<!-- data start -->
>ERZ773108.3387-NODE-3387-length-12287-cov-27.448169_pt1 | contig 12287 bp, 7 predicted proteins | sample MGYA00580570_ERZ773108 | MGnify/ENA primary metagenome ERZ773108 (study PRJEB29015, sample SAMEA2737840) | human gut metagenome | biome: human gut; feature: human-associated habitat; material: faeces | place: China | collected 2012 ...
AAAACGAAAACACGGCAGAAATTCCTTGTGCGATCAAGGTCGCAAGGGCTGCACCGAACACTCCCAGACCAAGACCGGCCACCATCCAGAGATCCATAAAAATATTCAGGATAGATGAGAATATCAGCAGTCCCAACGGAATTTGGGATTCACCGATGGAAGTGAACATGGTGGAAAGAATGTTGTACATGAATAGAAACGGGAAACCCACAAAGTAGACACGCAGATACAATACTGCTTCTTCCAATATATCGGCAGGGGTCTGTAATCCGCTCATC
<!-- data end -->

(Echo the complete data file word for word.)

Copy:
>ERZ773108.3387-NODE-3387-length-12287-cov-27.448169_pt1 | contig 12287 bp, 7 predicted proteins | sample MGYA00580570_ERZ773108 | MGnify/ENA primary metagenome ERZ773108 (study PRJEB29015, sample SAMEA2737840) | human gut metagenome | biome: human gut; feature: human-associated habitat; material: faeces | place: China | collected 2012 ...
AAAACGAAAACACGGCAGAAATTCCTTGTGCGATCAAGGTCGCAAGGGCTGCACCGAACACTCCCAGACCAAGACCGGCCACCATCCAGAGATCCATAAAAATATTCAGGATAGATGAGAATATCAGCAGTCCCAACGGAATTTGGGATTCACCGATGGAAGTGAACATGGTGGAAAGAATGTTGTACATGAATAGAAACGGGAAACCCACAAAGTAGACACGCAGATACAATACTGCTTCTTCCAATATATCGGCAGGGGTCTGTAATCCGCTCATC